Is the short but contentious era of writing samples on the SAT and ACT drawing to an ignominious close? Sure looks like it. Today’s high schoolers might not realize that a test essay is a 21st century amendment, one that seemed improbable and ill-fitting at its inception in 2005. Nonetheless, early versions of the SAT and ACT essay provided some useful college admissions data, but even those benefits became dubious during the last few years of confusing test revisions.
Today, both the SAT and ACT include optional writing assignments. However, the number of schools that require or recommend the essay has plummeted precipitously. Back in April of 2018, Harvard and Dartmouth dropped their essay requirements. This past summer, Yale, Princeton, Stanford, and Brown followed suit, closing out the Ivy Leagues. At this point, fewer than 20 of this nation’s 2,600 or so accredited four-year colleges and universities ask for SAT or ACT essay scores. We have dropped well below critical mass.
Don’t expect the essay to rally in the hearts and minds of admissions decision makers. Inside Higher Ed commissioned two surveys on attitudes regarding college admissions policies, college recruitment, Advanced Placement courses, and writing tests on the SAT and ACT. The first survey polled 599 college admissions and enrollment-management officials and revealed some telling insights into interest in the test essays:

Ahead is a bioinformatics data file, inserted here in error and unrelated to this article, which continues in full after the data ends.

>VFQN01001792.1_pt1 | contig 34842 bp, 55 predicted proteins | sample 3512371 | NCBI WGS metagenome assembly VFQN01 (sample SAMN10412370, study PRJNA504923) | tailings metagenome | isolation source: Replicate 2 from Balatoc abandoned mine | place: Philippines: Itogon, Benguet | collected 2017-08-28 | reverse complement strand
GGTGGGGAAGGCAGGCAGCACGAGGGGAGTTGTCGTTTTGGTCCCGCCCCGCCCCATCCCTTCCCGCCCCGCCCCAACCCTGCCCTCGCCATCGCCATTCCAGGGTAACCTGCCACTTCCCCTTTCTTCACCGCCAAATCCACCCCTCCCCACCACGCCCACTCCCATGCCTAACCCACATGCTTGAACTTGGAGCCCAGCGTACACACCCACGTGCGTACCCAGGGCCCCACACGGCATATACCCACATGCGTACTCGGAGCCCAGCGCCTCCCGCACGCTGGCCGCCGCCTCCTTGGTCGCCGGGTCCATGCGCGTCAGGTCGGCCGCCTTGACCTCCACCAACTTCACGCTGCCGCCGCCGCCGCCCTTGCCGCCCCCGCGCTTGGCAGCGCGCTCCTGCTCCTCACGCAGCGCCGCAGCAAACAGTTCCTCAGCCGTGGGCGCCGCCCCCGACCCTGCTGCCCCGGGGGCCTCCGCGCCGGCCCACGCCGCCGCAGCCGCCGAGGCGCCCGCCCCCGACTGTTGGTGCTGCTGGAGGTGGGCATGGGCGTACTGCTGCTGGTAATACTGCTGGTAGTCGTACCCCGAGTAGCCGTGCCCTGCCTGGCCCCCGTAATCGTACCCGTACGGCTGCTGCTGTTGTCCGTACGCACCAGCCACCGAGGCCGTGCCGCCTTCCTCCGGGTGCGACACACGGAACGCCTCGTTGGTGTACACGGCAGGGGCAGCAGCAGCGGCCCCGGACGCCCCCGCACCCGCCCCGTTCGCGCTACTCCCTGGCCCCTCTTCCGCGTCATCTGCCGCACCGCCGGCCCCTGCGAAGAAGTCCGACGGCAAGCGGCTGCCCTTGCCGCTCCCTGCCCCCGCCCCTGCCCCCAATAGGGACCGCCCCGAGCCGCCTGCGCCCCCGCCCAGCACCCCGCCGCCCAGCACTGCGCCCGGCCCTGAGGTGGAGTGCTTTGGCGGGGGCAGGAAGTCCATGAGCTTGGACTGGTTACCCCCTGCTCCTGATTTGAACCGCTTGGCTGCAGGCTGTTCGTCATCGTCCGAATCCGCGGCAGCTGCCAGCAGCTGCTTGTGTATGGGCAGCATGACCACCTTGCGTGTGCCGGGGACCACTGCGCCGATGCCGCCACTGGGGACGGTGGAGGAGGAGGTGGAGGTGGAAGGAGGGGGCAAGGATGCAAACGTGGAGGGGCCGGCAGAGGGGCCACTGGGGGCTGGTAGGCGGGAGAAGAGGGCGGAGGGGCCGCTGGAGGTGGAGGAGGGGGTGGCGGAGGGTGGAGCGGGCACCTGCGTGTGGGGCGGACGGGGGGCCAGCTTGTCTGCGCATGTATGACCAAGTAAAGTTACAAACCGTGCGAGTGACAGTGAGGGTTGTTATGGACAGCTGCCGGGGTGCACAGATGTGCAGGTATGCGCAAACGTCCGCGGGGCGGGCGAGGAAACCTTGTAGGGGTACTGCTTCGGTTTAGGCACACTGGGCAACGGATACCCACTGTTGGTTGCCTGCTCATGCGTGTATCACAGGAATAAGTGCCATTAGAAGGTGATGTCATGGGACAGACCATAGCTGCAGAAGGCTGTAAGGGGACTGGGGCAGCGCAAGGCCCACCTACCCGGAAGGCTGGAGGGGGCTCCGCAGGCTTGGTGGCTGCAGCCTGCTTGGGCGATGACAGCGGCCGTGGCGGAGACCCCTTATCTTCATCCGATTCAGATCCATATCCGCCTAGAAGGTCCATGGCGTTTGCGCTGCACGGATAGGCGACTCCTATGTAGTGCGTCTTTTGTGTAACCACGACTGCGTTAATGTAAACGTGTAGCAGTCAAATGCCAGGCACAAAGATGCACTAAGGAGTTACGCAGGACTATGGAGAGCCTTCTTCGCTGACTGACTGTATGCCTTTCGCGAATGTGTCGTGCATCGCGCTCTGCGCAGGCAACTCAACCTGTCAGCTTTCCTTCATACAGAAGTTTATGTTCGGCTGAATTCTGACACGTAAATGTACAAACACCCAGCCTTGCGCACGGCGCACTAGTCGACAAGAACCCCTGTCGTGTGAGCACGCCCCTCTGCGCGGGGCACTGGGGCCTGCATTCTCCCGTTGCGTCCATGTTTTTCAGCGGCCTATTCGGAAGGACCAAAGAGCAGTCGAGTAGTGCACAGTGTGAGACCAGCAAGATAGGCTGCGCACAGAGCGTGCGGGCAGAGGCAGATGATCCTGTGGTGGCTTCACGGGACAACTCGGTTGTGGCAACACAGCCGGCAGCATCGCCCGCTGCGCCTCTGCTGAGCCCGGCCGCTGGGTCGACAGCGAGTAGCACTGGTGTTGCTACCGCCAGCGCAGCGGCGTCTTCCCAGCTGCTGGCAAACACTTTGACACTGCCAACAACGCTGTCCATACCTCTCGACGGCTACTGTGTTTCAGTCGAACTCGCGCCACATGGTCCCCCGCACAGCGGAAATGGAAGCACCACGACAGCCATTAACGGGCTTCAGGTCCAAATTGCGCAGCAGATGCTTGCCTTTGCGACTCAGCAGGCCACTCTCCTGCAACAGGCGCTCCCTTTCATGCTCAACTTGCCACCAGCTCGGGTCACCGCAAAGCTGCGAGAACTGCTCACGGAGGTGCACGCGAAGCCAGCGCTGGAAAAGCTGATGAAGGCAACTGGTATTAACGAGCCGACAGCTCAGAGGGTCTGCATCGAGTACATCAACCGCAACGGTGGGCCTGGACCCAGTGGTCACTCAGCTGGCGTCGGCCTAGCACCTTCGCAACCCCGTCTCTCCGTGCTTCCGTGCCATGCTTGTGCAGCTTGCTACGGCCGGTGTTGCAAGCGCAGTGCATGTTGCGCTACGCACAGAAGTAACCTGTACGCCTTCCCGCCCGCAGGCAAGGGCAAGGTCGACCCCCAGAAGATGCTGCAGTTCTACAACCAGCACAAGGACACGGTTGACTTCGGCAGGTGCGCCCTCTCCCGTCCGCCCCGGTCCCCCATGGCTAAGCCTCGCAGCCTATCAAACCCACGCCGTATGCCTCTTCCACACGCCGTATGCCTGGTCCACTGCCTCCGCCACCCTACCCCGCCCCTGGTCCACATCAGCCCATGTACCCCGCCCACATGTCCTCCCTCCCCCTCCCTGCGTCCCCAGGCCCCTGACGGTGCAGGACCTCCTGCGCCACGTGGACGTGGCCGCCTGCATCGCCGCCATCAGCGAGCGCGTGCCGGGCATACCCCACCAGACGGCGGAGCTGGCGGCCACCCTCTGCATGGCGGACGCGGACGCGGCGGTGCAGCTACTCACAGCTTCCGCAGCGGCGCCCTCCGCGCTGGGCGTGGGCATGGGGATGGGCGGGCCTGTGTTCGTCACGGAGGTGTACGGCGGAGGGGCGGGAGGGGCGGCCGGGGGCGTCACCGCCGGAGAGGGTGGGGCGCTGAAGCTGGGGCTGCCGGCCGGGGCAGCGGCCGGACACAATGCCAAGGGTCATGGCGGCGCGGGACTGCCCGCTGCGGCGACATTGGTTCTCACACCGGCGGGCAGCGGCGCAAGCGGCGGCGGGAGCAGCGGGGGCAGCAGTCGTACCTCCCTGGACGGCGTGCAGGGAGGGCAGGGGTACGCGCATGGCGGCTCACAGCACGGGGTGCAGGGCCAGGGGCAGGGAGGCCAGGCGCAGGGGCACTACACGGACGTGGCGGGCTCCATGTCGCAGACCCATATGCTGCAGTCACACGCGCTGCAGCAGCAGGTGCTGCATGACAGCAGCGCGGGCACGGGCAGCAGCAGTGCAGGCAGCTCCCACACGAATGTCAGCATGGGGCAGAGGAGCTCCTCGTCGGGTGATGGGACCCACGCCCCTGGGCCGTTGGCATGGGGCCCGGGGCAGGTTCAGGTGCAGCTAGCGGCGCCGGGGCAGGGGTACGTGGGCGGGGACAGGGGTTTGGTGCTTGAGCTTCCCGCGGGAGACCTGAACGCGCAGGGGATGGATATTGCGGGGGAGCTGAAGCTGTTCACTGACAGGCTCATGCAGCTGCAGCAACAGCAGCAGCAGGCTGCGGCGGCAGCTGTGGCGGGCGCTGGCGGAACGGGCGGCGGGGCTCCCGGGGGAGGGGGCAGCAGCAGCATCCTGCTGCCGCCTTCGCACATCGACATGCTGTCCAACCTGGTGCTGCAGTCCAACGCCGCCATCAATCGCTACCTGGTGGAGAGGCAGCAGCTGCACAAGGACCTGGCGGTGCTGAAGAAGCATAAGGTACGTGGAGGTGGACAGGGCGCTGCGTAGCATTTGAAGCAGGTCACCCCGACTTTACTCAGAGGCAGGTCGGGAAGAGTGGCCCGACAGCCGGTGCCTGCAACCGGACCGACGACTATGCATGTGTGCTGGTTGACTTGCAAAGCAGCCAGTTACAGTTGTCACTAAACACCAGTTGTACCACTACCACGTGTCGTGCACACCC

- Most college admissions leaders don’t value these writing tests. Only 12% said the SAT essay offers insight into applicants, and 13% said they get insights from the ACT essay.
- Three quarters of the college-admissions leaders said they think the essay portions of the two exams should be dropped.
- Half of the admissions directors in the survey said they think evaluating a graded high school paper would be more valuable to them than the writing portion of the SAT or ACT. Some colleges are starting to accept graded papers instead of essays from the standardized admissions exams.
Interestingly, 55% of the high school counselors polled in the second survey said the ACT and SAT essays provide good information about students’ writing ability. I agree that these essays can teach important points about analytical or persuasive writing. Where they fail, however, is in providing data that improves admissions decisions, which is the primary function of college entrance exams.
With so many compelling reasons–from cost to time to overall stress–to ignore the SAT and ACT essays, I find no reason to recommend that portion of the tests to any of our students. College Board and ACT should pull their collective heads out of the sand and pay attention to what their primary (colleges) and secondary (students) customers are telling them. The writing is on the wall: time to entirely eliminate the SAT and ACT essays.